I wouldn’t take posted signs about bears and menstruating women to necessarily indicate a rational decision based on biological data, so much as risk management’s attempt to cover their ass in every way possible. So many policy decisions are based in risk aversion, rather than in evidence, that it’s not funny.

    The only way to settle the question once and for all about whether bears are more likely to attack menstruating women would be to set up a randomized controlled trial, but I guarantee you’d never get that study past the ethics board.

    That said, I agree everyone should be extremely careful around bears in general.

    Polar bears are smart, but (with maybe the exception of pandas), that seems to be pan-ursinely true. There are documented instances of sun bears in captivity using their rice allotments, not to eat right away, but to lure ranging chickens while they lie in wait. Voilą–”arroz con pollo!

  85. #85 windy
    October 6, 2007

    The only way to settle the question once and for all about whether bears are more likely to attack menstruating women would be to set up a randomized controlled trial, but I guarantee you’d never get that study past the ethics board.

    As long as we are talking bear folklore, ancient Finns had almost the opposite belief from the one discussed above – women’s genitalia had the power to repel bears. It was said that a woman who met a bear in the woods should lift her skirts and “flash” the bear. This was so that the bear could observe that she was not male (hunter, the enemy) and leave her alone. :)

  86. #86 BlockStacker
    October 6, 2007

    it was said that a woman who met a bear in the woods should lift her skirts and “flash” the bear. This was so that the bear could observe that she was not male (hunter, the enemy) and leave her alone. :)

    This might also help to explain the disproportionately high sales of bear suits in Finland.

  87. #87 Hugh
    October 6, 2007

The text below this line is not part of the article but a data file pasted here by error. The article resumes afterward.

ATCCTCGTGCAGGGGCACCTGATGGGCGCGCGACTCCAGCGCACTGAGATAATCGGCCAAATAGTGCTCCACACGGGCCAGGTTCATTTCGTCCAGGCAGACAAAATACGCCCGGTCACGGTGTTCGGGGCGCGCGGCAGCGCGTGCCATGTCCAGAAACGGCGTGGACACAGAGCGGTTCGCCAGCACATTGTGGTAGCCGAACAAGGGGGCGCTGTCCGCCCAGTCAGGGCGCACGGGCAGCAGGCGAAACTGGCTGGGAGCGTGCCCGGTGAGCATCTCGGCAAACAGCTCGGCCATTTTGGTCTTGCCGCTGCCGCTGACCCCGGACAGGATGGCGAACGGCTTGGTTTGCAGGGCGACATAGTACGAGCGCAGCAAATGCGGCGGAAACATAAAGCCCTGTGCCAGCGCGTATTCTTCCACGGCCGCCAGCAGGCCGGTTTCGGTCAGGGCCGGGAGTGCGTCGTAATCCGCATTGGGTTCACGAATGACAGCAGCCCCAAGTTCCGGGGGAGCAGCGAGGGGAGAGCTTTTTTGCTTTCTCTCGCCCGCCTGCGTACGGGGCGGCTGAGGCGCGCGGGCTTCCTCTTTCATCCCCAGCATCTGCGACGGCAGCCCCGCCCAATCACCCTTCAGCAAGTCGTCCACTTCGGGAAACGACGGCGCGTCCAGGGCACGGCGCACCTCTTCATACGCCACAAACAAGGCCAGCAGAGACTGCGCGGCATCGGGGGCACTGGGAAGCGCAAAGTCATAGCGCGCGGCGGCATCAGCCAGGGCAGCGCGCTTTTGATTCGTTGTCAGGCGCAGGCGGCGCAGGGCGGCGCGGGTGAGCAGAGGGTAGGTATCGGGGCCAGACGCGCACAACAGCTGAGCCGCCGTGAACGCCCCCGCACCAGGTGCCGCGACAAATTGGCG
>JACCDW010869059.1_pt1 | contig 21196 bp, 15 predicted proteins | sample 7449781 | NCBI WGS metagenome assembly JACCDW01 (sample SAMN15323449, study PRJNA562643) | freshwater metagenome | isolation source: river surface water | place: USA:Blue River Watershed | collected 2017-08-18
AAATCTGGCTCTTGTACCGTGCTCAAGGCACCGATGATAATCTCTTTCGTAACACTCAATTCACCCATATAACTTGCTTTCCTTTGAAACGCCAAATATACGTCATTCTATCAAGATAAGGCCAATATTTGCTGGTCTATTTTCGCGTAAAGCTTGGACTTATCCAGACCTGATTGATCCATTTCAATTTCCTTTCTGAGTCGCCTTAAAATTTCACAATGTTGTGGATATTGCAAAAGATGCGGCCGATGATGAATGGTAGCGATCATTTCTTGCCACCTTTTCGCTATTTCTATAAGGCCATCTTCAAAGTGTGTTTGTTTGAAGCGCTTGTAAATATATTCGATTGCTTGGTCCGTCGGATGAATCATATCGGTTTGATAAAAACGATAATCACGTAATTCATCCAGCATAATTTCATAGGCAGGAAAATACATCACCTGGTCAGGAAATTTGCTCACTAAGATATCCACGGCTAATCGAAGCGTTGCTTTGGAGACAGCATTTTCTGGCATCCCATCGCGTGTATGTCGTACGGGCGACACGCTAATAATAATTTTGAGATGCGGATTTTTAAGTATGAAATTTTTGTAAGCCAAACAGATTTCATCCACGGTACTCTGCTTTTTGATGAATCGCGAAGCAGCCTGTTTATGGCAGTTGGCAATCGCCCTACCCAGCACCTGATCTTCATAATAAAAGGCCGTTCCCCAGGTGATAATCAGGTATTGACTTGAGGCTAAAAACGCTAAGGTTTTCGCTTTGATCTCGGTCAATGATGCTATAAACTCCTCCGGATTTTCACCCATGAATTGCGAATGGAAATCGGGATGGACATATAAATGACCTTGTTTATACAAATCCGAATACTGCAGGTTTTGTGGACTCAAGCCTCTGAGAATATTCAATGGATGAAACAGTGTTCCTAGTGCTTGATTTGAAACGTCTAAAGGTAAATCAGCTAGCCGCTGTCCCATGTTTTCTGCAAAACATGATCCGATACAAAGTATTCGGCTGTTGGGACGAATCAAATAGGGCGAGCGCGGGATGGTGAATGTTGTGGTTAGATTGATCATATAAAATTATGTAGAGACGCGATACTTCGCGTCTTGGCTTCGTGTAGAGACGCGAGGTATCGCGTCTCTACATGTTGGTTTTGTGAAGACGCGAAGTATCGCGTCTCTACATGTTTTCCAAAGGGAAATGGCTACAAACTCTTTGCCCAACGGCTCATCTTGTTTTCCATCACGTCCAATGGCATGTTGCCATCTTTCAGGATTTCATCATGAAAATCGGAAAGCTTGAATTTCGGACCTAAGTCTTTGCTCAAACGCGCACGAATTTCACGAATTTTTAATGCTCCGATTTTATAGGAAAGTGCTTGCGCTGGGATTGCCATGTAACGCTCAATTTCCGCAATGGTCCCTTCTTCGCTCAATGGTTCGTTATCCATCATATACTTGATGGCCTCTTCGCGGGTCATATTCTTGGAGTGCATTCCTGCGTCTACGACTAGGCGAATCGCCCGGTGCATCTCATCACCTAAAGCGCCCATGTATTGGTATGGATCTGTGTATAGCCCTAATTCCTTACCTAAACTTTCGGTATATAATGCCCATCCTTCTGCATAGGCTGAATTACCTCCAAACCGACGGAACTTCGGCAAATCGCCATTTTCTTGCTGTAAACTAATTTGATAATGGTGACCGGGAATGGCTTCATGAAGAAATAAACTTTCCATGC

Yeah, I’ll be all for female equality when women stop bitching about getting shit under their fingernails and become garbagemen and construction workers.

  88. #88 SEF
    October 6, 2007

    Don’t you have female construction workers in your country then? The UK does. So the absence of them in another country might merely indicate further prejudice on the part of the men there, rather than any lack of ability or willingness on the part of the women. I don’t recall seeing a female refuse-collector but I wouldn’t like to bet that there weren’t any of those here either.

  89. #89 Susan Silberstein
    October 6, 2007

    “I recall from cultural antropology that if an Apache man married a Navaho woman, they would have no resources. The reason being that Apache women owned the resources, while Navaho men owned the resources. So the couple would have no resources. I probably got the tribes backward, given my present powers of recall.”

    Traditionally, Navajo women own the land and livestock.

  90. #90 windy
    October 6, 2007

    This might also help to explain the disproportionately high sales of bear suits in Finland.

    LOL! But it wouldn’t work anymore, women wear underwear now :)

  91. #91 Azkyroth
    October 7, 2007

    Yeah, I’ll be all for female equality when women stop bitching about getting shit under their fingernails and become garbagemen and construction workers.

    This has already happened. However, it would certainly behoove the vast majority of both males and females (although this particular pathology seems to be more prevalent among females) to become more tolerant of getting their hands dirty (literally) in the course of getting things done.

  92. #92 truth machine
    October 7, 2007

    There have been several queens as well as kings in European countries over the last thousand years.

    Um, are you unaware that a number current of leaders of democratic societies are women?

    Uh, why would any intelligent person, when wondering about the assumptions of his civilization, attempt to provide answers by rewriting “Quest for Fire”? That’s not inquiry, that’s fan fiction.

    The history of misogyny is a pretty well-established field. Go read.

    I agree with GMT — such naive speculation suggests a deep failure to comprehend the nature of science. Leave such musings to the IDists, libertarians, and other crackpots, and go look at the scientific literature.

  93. #93 truth machine
    October 7, 2007

    Yeah, I’ll be all for female equality

    How big of you.

    when women stop bitching about getting shit under their fingernails and become garbagemen and construction workers.

    I’ll grant my fellow men equality when they start trudging for miles to get clean water, like so many African women. Or do an equal amount of housework and childcare and stop being such sexist neandertals.

  94. #94 truth machine
    October 7, 2007

    I know [The Da Vinci Code is] not exactly a reliable source

    Gee, ya think? It simply reflects myths already in circulation before it was written.